Week in Review, June 7-11: Top New Orleans Business Stories

New Orleans, Louisiana, Usa At Crescent City Connection Bridge Over The Mississippi River.
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NEW ORLEANS – This week, Louisiana lawmakers completed a nine-week legislative session during which federal pandemic aid and surprisingly robust state tax collections led to an unusual circumstance: a surplus of money to spend. Representatives spent their time deciding how to use it, making changes to the state’s tax structure and debating social issues. (Read more from the AP.) 

Here, from staff and wire reports, are more of the week’s top business stories:

Ochsner Health and St. Tammany Health System celebrated the grand opening of a $50 million new cancer center located on the campus of Ochsner Health Center in Covington and near St. Tammany Parish Hospital. The 75,000-square-foot facility will offer care from a multidisciplinary team of specialists and sub-specialists. Doors open to patients on June 14. …

ExxonMobil announced plans to invest more than $240 million in capital improvements at its Baton Rouge refinery. The suite of projects will improve processing capability, increase flexibility for meeting market demand, advance overall site competitiveness and install technology for an expected 10 percent reduction of volatile organic compound emissions. The projects will help retain 1,300 existing jobs at the refinery, and ExxonMobil estimates the upgrades will support more than 600 construction jobs on-site over three years. The investment also will provide more than 20 full-time job opportunities for graduates of the North Baton Rouge Industrial Training Initiative, a collaborative program spearheaded by ExxonMobil in 2012 to provide no-cost, fast-tracked industrial craft training for community residents. …

Starting Dec. 16, Alaska Airlines will offer nonstop flights between New Orleans and Portland, Oregon. There will be three flights each week leaving Armstrong International Airport at 8 a.m. and arriving at Portland International at 11:10 a.m. The flights from Portland to New Orleans will depart at noon and arrive at 6:30 p.m. (All flight times are local.) “Since March, our bookings for leisure travel have exceeded what they were before the pandemic,” said Brett Catlin, vice president of network and alliances at Alaska Airlines, in a release. “For many of our guests, there’s an increased confidence that comes after being vaccinated. They were cooped up for well over a year – now they’re ready to relax, enjoy and explore. With these new routes, we can whisk them away to destinations that have a warm sparkle in the wintertime.” …

Veteran banking executive James Hudson, who founded and led Omni Bank for 23 years, will open Citizens National Bank’s first south Louisiana branch this fall as its president of the New Orleans region. Citizens National Bank is a 36-year old banking partner based in Bossier City with branches throughout Northwest Louisiana. The bank, with over $1.3 billion in assets, is led by President and CEO Jason D. Smith. The New Orleans region branch is expected to open this fall in Metairie. In the meantime, Hudson is assembling a staff to serve the area. …

Louisiana’s Main Street Recovery Program grants are not subject to state taxes under legislation that recently became state law. Senate Bill 11 by state Sen. Kirk Talbot created the state tax exemption for COVID-19 disaster relief that businesses report in federal gross income. The exemption will be applied retroactively. The new law only applies to state tax obligations. For federal income tax purposes, the grants still will be taxed. “The Main Street Recovery Program was an expense reimbursement program. “This law is about fairness,” said Talbot. “Grants went to small businesses who absorbed added costs to keep their doors open during the pandemic. Businesses shouldn’t be given a state tax bill for grants that reimbursed them for pandemic-related expenses.” …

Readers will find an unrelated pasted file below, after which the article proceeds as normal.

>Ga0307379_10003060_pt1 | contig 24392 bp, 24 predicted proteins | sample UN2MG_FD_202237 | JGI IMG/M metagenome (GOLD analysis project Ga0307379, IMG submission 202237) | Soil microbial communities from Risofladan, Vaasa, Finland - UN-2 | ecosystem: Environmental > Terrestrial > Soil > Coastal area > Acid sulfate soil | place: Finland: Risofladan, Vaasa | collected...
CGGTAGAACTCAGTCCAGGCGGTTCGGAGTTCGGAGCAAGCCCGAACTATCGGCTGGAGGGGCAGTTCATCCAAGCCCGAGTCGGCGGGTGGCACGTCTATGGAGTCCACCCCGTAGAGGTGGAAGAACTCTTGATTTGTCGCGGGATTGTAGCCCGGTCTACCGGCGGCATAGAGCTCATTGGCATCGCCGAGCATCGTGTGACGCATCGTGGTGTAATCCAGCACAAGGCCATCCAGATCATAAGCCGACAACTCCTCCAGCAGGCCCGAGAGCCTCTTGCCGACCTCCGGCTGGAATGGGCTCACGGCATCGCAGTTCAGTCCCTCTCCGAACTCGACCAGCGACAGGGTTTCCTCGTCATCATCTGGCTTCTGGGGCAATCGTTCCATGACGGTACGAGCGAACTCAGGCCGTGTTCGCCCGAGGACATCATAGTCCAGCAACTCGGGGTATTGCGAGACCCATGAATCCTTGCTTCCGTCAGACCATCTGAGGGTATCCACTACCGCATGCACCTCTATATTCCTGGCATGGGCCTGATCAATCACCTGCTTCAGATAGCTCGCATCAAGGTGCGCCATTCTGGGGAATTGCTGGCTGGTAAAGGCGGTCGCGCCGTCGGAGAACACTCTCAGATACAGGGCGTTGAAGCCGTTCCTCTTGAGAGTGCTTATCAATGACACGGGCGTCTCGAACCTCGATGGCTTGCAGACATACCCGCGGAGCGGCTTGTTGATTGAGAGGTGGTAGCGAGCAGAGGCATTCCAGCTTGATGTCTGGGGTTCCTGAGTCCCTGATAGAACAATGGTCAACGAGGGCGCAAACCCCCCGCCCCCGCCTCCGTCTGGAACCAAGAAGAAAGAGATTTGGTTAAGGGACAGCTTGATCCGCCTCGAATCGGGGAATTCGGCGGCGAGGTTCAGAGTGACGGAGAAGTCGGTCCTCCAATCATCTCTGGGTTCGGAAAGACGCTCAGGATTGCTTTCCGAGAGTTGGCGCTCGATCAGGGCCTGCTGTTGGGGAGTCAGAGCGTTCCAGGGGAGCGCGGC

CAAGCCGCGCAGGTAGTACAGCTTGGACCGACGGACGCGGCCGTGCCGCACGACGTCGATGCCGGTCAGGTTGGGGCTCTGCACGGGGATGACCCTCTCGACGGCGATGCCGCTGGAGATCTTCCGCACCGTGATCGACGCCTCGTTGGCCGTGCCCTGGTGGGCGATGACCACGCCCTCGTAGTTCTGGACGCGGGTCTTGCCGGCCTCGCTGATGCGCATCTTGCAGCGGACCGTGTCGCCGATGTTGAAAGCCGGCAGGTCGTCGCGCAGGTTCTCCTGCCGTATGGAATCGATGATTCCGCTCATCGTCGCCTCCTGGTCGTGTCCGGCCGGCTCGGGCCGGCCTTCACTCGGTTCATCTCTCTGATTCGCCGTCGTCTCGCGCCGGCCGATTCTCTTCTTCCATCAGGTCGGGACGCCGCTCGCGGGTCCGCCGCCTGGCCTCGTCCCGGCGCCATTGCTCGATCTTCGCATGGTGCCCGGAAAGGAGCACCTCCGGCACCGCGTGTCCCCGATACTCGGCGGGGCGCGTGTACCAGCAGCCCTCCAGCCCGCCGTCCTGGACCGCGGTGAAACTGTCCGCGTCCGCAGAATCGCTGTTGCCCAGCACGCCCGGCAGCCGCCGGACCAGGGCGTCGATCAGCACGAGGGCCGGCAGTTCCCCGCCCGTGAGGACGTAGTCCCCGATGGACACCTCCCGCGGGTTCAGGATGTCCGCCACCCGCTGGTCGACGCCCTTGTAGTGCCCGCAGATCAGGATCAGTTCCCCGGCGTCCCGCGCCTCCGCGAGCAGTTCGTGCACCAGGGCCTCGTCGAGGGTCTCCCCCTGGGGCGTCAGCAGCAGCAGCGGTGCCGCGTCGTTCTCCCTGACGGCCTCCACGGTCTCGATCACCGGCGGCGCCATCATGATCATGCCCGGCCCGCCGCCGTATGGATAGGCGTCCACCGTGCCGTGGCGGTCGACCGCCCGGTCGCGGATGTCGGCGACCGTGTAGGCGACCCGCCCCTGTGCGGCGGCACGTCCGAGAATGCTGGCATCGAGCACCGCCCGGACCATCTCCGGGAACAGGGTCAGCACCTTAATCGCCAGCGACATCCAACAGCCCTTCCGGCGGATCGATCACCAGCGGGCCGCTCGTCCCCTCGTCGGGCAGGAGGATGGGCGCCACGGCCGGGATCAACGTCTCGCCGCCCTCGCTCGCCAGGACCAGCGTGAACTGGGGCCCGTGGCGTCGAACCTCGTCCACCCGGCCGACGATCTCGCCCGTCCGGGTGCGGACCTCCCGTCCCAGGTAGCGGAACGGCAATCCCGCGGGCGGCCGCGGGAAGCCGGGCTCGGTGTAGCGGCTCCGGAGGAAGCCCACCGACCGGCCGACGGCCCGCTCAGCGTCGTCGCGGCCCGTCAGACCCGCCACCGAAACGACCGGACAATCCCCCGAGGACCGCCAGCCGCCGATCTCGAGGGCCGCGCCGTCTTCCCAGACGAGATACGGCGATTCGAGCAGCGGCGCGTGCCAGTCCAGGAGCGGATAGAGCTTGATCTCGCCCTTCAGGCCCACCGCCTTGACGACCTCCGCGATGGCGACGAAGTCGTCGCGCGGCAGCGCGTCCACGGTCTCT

A bill that would cap the annual increase of residential property tax assessments in Orleans Parish has cleared the Louisiana House and Senate will go before voters in 2022. According to Rep. Matthew Willard, the bill’s author, HB 143 would cap the annual increase on a taxable assessment for residential properties with a homestead exemption at 10 percent. The limitation would not apply to rental or commercial properties. The 10 percent cap will not apply if the property changes ownership or if a home’s value is increased during an assessment year due to renovation or additions to the home. …

In a sign that the city’s tourism economy is on the way back, Preservation Hall reopened its doors for live shows on June 10. “It makes my heart sing that the esteemed musicians who are the earth, air, blood and heartbeat of this magical city will bring their joyous tradition to Preservation Hall after the longest period of silence in our 60-year history,” said Preservation Hall Creative Director Ben Jaffe in a press release. The French Quarter venue’s doors have been closed for 15 months due to COVID-19 restrictions. 

… In a sign that the tourism isn’t quite back to full health, organizers have canceled the Voodoo Music and Arts Experience for the second year in a row. Voodoo, scheduled to take place in late October, was among many festivals around the world canceled last year because of COVID-19 pandemic restrictions. A brief message posted Thursday on the festival’s website didn’t say why there won’t be one this October. People who have already bought tickets will be emailed about options to use them in 2022 or get refunds, it said. “As our city reopens with an abundance of events to reconnect with, we look forward to holding our reunion when we can fully embrace the Voodoo experience,” the statement said.

Categories: A Week In Review, Today’s Business News